From your perspective, was there something in particular about the idea of time travel that really fit the narrative of this story well? And do you think that there's something in particular about where we are right now where we're just kind of like, “Boy, if we could go back in time, we could do this or that to change how things will end up”?

Jim Mickle: I do. And to be honest, I enjoy it in elements of movies, but I'm not the kind of film fan that is super invested in time travel movies, where I’ll sit down and watch something and recognize that it’s following a certain model of time travel we’ve seen in this movie or that movie. But it is interesting that there are quite a few films that are delving into the concept, especially coming to this festival. It’s very interesting to me, and it’s very telling, undoubtedly.

But also, when I made Stake Land, it was at a time where every movie that came out was a vampire movie. The movie before that, Mulberry St., came out at exactly the same time that everybody was making zombie films. So, I do think there are these collective unconscious waves that go throughout the industry. And yes, I do think there probably is something about the world that we live in, especially in America, of wanting to go back and do things differently, but also wanting to fast forward through certain things, too.

I'm curious because again, with In the Shadow of the Moon, you're dealing with different timeframes, so the production design changes, the cars have to change, the wardrobe—everything. How did you guys manage all of that?

Jim Mickle: Yeah, it was hard. This film was one the hardest things I have ever done. The first season of Hap and Leonard was probably a little bit harder, but this is the next hardest. And also, we shot in Toronto in summertime, where the night times are short, so out of the 40 shooting days, probably 35 of them were at night, and we were shooting at a time where you only get 10 hours a night at a time.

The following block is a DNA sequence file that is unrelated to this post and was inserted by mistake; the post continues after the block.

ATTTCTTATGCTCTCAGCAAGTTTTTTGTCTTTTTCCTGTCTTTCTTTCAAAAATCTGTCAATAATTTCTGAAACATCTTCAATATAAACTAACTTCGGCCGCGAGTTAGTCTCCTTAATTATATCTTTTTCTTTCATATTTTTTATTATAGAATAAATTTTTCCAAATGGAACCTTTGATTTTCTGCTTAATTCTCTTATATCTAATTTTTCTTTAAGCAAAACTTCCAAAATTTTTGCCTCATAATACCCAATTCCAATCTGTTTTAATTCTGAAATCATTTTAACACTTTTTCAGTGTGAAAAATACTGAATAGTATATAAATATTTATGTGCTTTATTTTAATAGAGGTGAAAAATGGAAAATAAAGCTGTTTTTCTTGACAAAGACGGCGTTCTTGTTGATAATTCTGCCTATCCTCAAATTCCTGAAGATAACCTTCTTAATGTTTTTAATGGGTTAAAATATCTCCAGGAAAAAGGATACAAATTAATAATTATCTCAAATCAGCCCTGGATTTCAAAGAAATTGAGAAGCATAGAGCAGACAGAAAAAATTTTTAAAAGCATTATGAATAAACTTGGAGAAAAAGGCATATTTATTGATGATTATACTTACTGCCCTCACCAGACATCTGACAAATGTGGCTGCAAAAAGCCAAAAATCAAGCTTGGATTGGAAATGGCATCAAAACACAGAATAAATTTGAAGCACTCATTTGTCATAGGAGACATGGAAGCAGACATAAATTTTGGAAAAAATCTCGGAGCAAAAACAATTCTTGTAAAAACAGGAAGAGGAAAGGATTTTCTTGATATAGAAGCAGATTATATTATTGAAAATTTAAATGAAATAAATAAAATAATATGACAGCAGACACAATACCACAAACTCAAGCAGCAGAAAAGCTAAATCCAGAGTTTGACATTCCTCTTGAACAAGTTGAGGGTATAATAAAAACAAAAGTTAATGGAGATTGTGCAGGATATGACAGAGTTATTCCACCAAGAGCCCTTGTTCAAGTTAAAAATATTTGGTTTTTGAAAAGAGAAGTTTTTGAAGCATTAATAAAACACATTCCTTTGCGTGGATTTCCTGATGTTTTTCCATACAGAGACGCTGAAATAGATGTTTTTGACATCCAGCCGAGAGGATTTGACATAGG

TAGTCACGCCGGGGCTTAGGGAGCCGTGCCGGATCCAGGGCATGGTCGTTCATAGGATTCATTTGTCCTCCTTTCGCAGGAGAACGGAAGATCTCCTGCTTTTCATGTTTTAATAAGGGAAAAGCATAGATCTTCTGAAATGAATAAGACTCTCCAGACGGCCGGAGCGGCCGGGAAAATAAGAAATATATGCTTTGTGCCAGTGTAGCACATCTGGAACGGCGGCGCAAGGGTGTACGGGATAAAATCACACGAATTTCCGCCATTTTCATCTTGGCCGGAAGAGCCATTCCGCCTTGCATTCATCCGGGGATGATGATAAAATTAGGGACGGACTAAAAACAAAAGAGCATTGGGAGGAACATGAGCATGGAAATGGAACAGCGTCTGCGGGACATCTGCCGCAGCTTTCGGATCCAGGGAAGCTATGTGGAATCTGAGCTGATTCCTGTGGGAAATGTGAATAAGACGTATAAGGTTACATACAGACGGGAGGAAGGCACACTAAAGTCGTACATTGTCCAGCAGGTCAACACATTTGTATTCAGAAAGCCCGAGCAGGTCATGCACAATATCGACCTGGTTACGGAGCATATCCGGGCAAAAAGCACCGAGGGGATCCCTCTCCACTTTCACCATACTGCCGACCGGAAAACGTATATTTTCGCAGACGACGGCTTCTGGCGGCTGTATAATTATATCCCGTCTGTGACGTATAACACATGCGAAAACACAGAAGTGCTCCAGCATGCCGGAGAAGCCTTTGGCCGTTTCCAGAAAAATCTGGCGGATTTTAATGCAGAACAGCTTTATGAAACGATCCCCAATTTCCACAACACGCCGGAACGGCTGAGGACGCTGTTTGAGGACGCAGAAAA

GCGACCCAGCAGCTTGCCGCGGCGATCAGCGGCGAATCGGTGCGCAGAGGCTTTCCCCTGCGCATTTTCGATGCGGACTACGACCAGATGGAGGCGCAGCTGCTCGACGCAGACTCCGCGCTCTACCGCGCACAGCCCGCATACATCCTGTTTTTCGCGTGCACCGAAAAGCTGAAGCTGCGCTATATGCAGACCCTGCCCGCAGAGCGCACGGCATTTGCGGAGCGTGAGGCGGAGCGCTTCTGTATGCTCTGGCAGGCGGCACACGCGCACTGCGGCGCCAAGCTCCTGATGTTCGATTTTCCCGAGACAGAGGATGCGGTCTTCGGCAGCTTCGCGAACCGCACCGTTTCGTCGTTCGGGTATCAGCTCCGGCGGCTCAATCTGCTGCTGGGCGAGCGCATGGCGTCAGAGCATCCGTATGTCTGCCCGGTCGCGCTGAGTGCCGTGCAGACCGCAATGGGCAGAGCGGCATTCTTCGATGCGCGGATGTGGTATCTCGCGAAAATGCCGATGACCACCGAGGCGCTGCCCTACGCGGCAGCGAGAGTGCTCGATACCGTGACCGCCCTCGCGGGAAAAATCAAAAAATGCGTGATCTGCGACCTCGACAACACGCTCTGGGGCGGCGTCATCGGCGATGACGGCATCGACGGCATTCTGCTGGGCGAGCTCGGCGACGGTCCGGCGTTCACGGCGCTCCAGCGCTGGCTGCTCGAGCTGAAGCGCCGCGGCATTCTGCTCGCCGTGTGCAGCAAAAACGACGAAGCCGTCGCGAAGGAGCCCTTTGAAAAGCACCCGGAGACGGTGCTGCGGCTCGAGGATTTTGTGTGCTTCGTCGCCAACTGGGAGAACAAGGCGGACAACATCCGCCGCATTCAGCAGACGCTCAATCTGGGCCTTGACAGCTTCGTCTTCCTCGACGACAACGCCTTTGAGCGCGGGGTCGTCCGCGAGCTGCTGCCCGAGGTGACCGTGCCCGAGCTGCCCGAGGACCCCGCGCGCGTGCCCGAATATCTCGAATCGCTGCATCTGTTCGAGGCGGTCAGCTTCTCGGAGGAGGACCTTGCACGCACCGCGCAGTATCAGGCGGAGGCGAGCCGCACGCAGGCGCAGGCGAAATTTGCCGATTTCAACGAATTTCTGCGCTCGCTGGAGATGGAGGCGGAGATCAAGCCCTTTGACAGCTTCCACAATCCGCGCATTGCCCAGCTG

So, you have to get up and run and get everything set for the first shot, and then just sit and wait and wait and wait. As soon as the sun touches down and it's dark enough, you can start rolling and then you have to be shooting as much as possible. And in the last couple shots you're doing every day, you're blocking out the sun that's starting to come up. So, every day was just this amazing race to do that. We also learned a lot of lessons about locations, because every day was a new location. We never came back anywhere, so we had like 55 different locations in 40 days. It was very, very, very, very, very difficult, and it took a lot out of the actors. We beat the shit out of Boyd and there were days where we just had to pump them full of vitamins to keep them going. It was really hard for everyone, but we all pulled together.


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  • Heather Wixson
    About the Author - Heather Wixson

    Heather A. Wixson was born and raised in the Chicago suburbs, until she followed her dreams and moved to Los Angeles in 2009. A 14-year veteran in the world of horror entertainment journalism, Wixson fell in love with genre films at a very early age, and has spent more than a decade as a writer and supporter of preserving the history of horror and science fiction cinema. Throughout her career, Wixson has contributed to several notable websites, including Fangoria, Dread Central, Terror Tube, and FEARnet, and she currently serves as the Managing Editor for Daily Dead, which has been her home since 2013. She's also written for both Fangoria Magazine & ReMind Magazine, and her latest book project, Monsters, Makeup & Effects: Volume One will be released on October 20, 2021.